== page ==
A severe wreck in 2010 should have ended Cathy Guignet’s trucking career. She was driving down I-71 in Arkansas when another truck in the oncoming lane slammed into hers on a bridge. Both their trucks caught fire, and the accident left Guignet with a long list of injuries.
She was bobtailing on her way to pick up a trailer, and the other truck was a flatbed. That truck ran up on a pickup truck with a trailer that was driving slow, she says, and the other trucker locked up his breaks to try and avoid hitting the pickup. This caused the other trucker to skid 276 feet and crash into Guignet.
The two discs in her neck were crushed and her right shoulder was broken. Bones in both her hands were crushed, her throat damaged and her left foot was broken in three places. Guignet says she also sustained brain damage.
Yet somehow, she recovered to the point where she still drives a truck.
Guignet, now 68, started driving in 1976 and had always viewed safety as a top priority. Her accident made safety even more important to her.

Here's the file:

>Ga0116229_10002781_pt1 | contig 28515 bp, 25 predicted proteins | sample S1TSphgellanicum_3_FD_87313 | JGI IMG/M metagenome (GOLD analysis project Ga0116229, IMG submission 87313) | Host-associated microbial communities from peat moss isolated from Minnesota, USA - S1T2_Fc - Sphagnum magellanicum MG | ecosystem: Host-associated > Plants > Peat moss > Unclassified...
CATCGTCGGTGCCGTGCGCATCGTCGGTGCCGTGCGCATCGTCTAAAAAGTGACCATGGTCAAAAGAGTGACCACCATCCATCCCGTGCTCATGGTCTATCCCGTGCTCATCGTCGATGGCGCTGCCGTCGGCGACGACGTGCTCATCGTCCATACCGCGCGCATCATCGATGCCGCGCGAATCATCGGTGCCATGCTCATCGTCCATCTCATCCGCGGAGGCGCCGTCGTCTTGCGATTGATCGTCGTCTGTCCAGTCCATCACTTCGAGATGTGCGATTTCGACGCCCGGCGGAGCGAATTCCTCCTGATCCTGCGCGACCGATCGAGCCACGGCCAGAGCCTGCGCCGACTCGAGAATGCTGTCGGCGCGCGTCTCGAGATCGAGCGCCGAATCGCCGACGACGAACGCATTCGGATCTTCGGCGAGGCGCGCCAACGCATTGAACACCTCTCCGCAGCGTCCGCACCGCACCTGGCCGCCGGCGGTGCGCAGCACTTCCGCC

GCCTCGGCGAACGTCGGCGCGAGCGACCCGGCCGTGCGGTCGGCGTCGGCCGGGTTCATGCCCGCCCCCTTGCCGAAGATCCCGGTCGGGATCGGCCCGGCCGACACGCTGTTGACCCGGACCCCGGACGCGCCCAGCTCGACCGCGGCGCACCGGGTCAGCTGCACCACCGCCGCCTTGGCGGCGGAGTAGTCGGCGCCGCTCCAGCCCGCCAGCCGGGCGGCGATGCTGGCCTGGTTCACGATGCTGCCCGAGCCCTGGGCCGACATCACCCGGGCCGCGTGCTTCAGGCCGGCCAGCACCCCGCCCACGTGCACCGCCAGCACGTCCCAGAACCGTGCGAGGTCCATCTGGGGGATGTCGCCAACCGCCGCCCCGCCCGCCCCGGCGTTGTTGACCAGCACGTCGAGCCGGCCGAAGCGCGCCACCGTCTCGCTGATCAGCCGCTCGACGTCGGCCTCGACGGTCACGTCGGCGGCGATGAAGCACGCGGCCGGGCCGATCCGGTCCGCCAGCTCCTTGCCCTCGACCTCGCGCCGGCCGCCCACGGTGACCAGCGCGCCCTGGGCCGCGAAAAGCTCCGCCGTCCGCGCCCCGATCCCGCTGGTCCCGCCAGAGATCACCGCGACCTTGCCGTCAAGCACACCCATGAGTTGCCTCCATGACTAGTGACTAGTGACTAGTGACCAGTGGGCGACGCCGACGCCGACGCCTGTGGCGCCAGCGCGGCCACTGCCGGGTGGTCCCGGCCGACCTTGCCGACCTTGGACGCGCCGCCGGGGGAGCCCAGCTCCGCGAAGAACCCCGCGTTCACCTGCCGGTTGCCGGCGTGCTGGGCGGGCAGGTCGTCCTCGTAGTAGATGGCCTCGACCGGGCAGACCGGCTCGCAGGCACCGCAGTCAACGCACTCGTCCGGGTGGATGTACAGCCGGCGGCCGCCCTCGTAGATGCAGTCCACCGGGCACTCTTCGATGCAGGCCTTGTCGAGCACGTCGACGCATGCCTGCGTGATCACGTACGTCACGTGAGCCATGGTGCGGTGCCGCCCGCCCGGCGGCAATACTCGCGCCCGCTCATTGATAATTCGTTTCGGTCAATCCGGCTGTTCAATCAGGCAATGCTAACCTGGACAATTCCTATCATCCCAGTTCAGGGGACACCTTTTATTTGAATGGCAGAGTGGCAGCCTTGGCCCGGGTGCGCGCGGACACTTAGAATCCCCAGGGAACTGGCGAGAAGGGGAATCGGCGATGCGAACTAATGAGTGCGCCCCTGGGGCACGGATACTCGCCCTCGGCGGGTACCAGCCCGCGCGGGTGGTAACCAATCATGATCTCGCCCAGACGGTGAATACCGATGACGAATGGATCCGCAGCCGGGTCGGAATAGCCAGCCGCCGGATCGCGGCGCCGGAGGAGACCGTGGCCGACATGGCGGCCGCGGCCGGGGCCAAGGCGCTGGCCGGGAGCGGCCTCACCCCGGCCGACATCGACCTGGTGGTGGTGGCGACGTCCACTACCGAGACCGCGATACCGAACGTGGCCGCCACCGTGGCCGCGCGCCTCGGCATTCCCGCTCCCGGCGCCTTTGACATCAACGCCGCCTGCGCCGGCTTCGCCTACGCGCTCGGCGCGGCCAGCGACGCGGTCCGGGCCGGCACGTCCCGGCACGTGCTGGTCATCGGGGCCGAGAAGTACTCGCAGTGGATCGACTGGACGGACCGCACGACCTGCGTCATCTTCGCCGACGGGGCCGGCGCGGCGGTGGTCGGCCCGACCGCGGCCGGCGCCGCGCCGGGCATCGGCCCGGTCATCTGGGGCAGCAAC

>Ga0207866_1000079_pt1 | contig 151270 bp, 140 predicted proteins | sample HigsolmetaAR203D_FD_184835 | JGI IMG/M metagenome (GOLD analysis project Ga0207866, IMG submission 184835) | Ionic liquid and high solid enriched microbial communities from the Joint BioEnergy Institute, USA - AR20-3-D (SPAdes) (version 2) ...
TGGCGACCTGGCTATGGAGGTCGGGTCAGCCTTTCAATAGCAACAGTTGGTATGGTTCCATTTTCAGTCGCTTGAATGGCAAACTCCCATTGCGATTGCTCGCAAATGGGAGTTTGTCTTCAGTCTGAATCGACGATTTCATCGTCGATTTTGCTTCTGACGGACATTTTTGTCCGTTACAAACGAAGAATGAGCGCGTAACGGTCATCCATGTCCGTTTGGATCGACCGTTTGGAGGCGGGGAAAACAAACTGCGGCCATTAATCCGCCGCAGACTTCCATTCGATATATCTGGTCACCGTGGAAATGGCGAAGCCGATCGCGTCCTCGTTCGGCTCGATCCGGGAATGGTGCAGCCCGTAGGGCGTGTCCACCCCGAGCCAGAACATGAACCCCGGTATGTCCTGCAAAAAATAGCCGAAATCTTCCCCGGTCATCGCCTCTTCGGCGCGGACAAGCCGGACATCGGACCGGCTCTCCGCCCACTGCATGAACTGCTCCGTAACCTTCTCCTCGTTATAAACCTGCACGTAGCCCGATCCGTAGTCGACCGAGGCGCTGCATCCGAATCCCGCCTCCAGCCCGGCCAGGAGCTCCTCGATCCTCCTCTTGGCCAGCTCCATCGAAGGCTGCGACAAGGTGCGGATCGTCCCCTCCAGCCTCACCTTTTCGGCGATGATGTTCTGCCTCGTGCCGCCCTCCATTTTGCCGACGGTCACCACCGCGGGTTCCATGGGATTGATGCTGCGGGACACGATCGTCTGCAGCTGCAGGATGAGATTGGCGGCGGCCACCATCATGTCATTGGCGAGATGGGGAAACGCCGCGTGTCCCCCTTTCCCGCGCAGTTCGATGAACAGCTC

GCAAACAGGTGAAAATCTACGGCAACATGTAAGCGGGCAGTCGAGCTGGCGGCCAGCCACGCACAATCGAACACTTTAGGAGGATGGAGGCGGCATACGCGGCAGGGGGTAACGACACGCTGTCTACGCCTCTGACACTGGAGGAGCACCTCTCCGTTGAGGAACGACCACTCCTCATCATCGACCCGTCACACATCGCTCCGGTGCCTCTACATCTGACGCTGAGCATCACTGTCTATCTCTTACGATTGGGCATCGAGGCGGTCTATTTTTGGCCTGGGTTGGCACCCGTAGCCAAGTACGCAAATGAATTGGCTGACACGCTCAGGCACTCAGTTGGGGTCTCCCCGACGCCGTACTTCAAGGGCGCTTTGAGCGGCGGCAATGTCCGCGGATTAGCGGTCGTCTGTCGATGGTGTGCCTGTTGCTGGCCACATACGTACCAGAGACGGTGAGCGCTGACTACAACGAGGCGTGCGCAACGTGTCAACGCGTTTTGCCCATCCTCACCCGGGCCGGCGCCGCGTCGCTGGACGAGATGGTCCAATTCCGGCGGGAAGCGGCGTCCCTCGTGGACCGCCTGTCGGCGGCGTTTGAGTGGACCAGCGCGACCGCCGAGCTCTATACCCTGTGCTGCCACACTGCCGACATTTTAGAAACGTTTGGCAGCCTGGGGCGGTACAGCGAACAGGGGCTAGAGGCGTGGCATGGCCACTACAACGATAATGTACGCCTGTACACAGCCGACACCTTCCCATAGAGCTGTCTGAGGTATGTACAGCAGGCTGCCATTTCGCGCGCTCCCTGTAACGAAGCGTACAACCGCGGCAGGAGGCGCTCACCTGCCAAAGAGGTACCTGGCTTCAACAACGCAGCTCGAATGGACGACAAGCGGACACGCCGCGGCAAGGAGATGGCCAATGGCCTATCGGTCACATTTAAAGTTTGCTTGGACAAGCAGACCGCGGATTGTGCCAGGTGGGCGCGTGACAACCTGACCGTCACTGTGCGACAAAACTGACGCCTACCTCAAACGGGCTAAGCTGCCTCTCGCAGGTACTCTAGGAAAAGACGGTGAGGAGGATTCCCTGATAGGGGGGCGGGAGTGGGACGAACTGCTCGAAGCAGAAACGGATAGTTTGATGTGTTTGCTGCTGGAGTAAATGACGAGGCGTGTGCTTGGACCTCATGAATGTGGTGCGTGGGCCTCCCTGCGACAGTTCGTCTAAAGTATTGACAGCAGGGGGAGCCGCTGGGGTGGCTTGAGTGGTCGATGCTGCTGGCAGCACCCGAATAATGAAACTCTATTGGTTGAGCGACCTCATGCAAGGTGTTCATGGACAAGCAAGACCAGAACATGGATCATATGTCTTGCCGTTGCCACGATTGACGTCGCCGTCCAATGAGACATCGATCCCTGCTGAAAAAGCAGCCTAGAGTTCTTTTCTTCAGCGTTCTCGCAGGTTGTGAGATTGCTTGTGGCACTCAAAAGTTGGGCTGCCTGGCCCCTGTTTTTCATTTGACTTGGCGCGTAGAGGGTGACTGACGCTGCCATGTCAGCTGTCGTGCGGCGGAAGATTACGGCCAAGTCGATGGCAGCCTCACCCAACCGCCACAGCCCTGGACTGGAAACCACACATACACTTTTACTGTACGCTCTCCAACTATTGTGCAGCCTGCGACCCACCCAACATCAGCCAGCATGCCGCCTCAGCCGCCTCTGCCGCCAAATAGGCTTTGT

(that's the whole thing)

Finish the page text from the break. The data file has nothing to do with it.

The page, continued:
“It’s not just knowing the regulations. It’s knowing how to properly handle these rigs,” she said.
Even with her accident, there’s no career Guignet would rather have. She became interested in trucking when she and her husband hitched a ride with a trucker. She’d grown up near farms and had been around trucks all her life, but that ride along motivated her to become a driver herself.
“I watched everything this guy did and the more I watched him and the more questions I asked, the more fascinated I became. I decided I was going to drive a truck. I didn’t know how I was going to do it, but I was going to drive a truck,” she said.
She has plenty of experience under her belt, but she’s maintained a student’s mentality throughout her career. Everyday she strives to be a better driver.
“Everyday is a challenge. What can I do better today? I don’t compare myself to anyone else. I compare myself to me. What did I do yesterday that I could do better today? What can I do today that will impress a customer for the company?” Guignet said.
Today she’s a company driver for GTB Transport, headquartered in Amity, Arkansas. She’s written safety-related articles and always chats with other trucker’s about the importance of safety when she’s at truck stops.
“I always viewed safety as vitally important but [my wreck] brought it out to an extent that I’d never experienced it before,” Guignet said.